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Top Things to Consider When Buying Farm Tools

Farming requires a lot of focus, organization and hard work, and even with the best intentions many growers fail at making both ends meet – i.e. making a living AND having a good life. During a busy farming day every minute saved can translate into increased profits for your business and that’s where time-saving tools come into play… or rather, the proper tools, we should say. Some great manual tools can substantially improve tasks and overall time management on a farm. Here are some key things to consider when buying farm tools.

Have Tools That Can Work Together

What is the purpose of each tool and what can each one offer your farm? / Credit: Caroline Cloutier

Do your tools complement each other? Can they be used in a sequence? What is the purpose of each tool and what can each one offer your farm? Everything should have a specific role to play and you should map out exactly how each tool can be used in a system that offers clear support to your farm. For example, all the tools used for bed prep (power harrow, broadfork, bed preparation rake, etc.) are properly dimensioned to work on a 30 inch bed system. By carefully selecting tools that fit this format, the bed system is optimized. 

In contrast, as an example: if you’re relying on a tractor rototiller that creates beds that are 36 in or 40 in wide and you want to use a 24 in broadfork, you’ll have to do two passes to use the tool properly, adding extra time to your bed prep sequence. The same will be required for using a common rake that isn’t wide enough to do the job in one pass. 

Fitting your tools to your bed width is one example of how things can work together and the idea here is to consider such things BEFORE you purchase your tools. Maintaining uniformity for the action of each tool can directly enhance your efficiency and help you achieve your production goals.

Think Preserving Soil Structure When Buying Farm Tools

While some tools can offer great benefits in boosting your soil fertility, others can degrade it. / Credit: Alex Chabot

While some tools can offer great benefits in boosting your soil fertility, others can degrade it. 

When starting out, many growers often turn to this common tool: the rototiller. Though it can help to break ground or work tougher soil, once you’ve established good soil fertility, it can actually disrupt the vitality of your soil web by inverting the layers and compressing the soil, thus causing a hardpan. 

As an alternative, we recommend using tarps, a broadfork and a surface tillage tool such as a tilther, a power harrow or even a wheel hoe. Combined, all of these are far more gentle on your soil’s microorganisms and won’t inadvertently compromise the drainage and the structure of your soil.

Good Weed Management

A flame weeder is useful when directly seeding a “dirty crop”. / Credit: Alex Chabot

You can pull weeds by hand, or you can save a LOT of time by relying on different tools that eliminate the need to weed in the first place. 

As one example, a flame weeder is useful when directly seeding a “dirty crop” like carrots because in theory, since they are slower to germinate, carrots are often overtaken by fast-emerging weeds. We prepare the bed of carrots one week before the sowing. The weeds will therefore have a headstart over the germination of the carrots. Then, just before your carrots are ready to emerge and the young weeds are filling your beds, you’ll burn the emerging weed seeds when they are sprouting in one quick simple pass of the flame weeder (which is nothing less then a big blow torch!). Just like that, plenty of weed seeds are destroyed. This method is called pre-emergence flame weeding and it’s well described in the Market Gardener Masterclass.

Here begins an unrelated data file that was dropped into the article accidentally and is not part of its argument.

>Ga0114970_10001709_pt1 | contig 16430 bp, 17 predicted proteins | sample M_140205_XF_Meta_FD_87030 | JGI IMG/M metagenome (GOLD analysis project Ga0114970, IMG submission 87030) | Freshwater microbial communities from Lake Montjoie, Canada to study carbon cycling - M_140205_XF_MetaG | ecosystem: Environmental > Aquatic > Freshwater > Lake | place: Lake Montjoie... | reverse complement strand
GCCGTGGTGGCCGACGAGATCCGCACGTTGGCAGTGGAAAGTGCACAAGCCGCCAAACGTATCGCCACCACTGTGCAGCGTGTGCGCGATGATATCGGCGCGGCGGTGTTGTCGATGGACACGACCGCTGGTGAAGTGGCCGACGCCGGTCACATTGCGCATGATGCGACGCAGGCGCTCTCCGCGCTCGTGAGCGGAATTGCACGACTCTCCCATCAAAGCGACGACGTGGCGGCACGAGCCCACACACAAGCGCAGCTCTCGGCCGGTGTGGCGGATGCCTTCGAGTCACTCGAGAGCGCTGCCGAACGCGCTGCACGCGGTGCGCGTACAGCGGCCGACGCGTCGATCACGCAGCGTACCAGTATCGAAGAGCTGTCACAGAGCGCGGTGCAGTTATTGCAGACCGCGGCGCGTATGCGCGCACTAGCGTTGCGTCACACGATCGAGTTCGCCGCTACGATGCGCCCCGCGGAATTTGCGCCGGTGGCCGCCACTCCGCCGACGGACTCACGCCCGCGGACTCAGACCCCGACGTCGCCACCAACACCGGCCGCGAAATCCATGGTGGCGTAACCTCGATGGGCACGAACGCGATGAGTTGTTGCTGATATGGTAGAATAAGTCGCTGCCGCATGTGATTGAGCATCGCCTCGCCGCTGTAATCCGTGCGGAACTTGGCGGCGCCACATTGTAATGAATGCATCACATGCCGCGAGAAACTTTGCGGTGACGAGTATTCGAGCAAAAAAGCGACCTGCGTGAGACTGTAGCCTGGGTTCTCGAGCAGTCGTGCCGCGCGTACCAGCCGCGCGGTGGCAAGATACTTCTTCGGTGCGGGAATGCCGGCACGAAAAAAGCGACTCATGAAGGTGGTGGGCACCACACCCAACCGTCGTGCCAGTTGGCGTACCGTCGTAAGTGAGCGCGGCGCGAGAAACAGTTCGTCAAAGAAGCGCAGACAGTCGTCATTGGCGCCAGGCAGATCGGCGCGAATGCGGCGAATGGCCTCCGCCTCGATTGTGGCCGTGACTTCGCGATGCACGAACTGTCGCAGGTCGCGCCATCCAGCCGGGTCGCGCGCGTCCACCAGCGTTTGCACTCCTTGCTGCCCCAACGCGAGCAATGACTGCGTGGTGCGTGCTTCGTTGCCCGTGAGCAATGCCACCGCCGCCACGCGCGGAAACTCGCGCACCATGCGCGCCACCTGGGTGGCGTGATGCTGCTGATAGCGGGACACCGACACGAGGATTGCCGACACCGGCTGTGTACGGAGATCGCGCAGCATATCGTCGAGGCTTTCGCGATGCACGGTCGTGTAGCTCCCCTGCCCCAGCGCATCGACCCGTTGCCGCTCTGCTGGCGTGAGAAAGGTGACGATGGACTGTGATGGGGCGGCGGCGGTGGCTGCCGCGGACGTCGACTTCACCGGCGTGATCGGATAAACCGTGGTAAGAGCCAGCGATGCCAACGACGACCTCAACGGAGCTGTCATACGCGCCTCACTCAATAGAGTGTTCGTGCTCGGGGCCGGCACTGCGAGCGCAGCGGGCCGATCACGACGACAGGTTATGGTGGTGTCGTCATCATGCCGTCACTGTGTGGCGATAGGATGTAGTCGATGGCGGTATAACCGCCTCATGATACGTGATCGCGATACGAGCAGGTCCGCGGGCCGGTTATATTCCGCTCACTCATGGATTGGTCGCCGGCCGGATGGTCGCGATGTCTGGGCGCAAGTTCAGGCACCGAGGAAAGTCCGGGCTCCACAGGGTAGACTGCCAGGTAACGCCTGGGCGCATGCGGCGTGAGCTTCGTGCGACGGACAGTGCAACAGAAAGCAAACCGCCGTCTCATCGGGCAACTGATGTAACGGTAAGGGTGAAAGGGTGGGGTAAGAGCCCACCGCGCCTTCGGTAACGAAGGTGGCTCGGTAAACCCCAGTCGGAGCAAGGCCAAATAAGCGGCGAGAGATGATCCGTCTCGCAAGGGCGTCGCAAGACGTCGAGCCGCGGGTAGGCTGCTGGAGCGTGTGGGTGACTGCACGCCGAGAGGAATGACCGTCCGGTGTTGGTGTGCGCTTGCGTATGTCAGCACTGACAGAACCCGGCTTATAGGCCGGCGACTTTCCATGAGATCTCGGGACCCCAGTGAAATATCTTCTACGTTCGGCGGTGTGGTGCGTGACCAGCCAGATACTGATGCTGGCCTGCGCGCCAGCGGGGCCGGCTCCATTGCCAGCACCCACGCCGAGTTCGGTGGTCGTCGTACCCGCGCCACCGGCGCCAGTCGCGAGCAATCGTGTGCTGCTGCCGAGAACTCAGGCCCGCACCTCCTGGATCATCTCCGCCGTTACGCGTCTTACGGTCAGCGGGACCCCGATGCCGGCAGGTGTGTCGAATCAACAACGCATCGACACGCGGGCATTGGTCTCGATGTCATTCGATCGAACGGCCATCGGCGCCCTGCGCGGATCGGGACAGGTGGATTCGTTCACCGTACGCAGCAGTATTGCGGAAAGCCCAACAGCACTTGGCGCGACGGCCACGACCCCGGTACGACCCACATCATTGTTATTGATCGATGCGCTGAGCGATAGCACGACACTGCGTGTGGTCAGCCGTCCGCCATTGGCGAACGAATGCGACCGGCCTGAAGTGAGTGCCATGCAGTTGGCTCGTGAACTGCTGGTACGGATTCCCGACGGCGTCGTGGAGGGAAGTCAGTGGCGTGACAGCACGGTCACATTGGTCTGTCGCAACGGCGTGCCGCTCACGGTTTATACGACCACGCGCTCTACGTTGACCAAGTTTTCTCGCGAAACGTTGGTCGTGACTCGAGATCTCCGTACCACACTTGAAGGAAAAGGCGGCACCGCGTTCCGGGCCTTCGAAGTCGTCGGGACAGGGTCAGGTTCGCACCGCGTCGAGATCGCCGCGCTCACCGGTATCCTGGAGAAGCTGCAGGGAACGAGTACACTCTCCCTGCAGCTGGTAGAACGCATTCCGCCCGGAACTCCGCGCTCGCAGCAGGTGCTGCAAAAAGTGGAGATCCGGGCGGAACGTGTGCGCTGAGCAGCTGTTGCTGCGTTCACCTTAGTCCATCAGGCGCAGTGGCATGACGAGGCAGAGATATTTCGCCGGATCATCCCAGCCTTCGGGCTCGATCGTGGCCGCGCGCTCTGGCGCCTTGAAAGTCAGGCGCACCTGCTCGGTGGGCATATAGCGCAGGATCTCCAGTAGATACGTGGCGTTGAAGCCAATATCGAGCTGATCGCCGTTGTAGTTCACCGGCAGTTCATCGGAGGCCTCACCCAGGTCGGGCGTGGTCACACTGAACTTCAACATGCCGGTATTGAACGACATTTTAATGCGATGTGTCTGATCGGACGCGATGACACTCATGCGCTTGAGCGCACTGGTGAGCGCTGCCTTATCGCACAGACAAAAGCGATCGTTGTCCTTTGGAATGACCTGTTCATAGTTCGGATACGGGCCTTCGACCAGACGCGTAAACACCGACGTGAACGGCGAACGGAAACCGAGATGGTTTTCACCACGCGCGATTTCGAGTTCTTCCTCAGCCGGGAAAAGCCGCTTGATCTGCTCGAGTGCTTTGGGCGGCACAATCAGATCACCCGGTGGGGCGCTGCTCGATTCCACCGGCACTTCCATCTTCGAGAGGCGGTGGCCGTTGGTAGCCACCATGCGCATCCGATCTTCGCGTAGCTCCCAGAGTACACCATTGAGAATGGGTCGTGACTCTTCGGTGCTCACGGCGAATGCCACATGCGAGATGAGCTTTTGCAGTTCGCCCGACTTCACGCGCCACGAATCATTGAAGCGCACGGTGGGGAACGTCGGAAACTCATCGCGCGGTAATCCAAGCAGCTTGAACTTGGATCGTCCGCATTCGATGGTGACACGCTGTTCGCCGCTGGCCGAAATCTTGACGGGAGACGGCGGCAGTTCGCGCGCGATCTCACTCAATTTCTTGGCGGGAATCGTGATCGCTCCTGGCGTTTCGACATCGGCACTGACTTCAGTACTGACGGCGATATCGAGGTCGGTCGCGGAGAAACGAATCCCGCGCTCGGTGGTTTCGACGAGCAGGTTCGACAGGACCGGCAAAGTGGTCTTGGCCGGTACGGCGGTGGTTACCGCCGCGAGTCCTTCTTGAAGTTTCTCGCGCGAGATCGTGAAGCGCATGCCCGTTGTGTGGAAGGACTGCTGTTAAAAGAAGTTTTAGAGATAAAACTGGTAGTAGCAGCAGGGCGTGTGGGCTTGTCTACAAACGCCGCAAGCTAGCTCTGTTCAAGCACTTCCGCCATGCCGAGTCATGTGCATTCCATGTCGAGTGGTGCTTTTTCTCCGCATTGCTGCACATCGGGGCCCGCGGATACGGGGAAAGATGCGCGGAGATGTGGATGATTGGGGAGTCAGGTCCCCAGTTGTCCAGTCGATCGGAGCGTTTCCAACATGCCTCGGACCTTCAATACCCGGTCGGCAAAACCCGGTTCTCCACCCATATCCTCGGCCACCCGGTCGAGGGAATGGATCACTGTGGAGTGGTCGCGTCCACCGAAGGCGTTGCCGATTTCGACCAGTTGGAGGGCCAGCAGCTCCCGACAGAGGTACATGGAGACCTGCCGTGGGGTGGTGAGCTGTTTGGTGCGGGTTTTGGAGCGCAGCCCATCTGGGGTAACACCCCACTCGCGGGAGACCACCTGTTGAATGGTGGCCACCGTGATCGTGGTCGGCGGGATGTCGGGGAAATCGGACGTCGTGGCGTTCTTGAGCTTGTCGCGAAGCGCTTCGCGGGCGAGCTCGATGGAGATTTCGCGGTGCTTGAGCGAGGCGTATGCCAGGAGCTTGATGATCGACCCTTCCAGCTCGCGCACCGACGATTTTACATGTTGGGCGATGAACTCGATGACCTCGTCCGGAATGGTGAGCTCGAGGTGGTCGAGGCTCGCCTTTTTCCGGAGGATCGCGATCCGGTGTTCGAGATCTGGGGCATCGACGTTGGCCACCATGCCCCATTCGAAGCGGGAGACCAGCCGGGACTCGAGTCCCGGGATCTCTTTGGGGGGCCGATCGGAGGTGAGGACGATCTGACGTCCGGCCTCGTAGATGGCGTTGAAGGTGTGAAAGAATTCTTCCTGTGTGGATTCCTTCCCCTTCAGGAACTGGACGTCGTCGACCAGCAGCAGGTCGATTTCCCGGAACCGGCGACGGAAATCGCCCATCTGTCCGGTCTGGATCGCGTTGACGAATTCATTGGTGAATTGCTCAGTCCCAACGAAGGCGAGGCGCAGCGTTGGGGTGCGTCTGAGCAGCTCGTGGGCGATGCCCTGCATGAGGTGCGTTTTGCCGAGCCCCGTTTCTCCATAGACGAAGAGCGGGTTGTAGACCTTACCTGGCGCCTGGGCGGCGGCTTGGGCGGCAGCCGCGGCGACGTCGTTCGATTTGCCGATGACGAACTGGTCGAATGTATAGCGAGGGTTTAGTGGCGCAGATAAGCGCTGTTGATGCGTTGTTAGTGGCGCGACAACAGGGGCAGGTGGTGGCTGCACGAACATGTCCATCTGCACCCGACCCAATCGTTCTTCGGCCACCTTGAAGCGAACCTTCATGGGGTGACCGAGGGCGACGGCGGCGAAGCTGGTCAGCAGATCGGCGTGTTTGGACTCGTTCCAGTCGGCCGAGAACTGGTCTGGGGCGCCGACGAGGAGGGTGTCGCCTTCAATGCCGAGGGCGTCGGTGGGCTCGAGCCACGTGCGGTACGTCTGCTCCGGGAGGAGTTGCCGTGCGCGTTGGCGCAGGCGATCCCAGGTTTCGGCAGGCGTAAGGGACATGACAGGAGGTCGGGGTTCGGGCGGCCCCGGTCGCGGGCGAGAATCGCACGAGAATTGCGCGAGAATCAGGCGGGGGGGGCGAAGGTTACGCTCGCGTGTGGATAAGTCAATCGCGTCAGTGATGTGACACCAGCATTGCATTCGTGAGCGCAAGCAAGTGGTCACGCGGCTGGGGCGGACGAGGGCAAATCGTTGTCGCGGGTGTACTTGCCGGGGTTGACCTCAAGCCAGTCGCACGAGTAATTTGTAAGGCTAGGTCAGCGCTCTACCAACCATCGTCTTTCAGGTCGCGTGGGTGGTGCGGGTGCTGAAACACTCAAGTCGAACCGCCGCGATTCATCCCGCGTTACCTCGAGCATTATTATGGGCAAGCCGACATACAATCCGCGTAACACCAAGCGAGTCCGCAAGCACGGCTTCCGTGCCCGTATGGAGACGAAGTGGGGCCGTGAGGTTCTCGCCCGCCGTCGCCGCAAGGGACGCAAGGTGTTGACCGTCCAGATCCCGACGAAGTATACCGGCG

Though flame weeding presents one end of the spectrum in your fight against weeds, there are other options to choose from when buying farm tools. A tool as simple as an oscillating hoe can also really do the job. This is especially true for more established crops like green onions, broccoli and basically any transplanted crop that can have a head start over sprouting weed seeds.

Talk With Other Growers

Do you have experienced farmer friends or mentors that operate a similar operation as you? / Credit: Alex Chabot

Do you have experienced farmer friends or mentors that operate a similar operation as you? Before making an investment, talk with them and discuss your options – learn more about the lessons they’ve learned! Whether it’s a recommendation of a particular DIY solution, or a story about how one tool didn’t work out, having farmer-to-farmer support systems can really help to avoid mistakes when buying farm tools and keep you on the course that’s right for you. We have put together a list of 30+ Must-have Tools For Small Regenerative Farms and Market Gardens you should check out.

So why not invest in tools that will help make your life a lot easier? After all, the point is to focus on growing better, not bigger, so before you make any purchases, think about impact: compare how much the tool costs, versus the amount of time you could save by introducing it to your approach. You’ll be surprised by what a difference some of this equipment can really make. Don’t also forget to properly take care of your farm tools! 

If you’re dreaming of starting a biointensive small-scale farm, we’ve put together an Introduction to the microfarm course specifically designed to give you the basics of how to do it. If you are ready to start your own microfarm and are looking for more concrete information, join the Market Gardener Masterclass. The Masterclass is an online course that teaches the most effective and proven techniques to successfully operate a diversified small-scale farm. They will guarantee you consistent results, as well as help you make the most of your valuable time and keep your body in shape for years to come.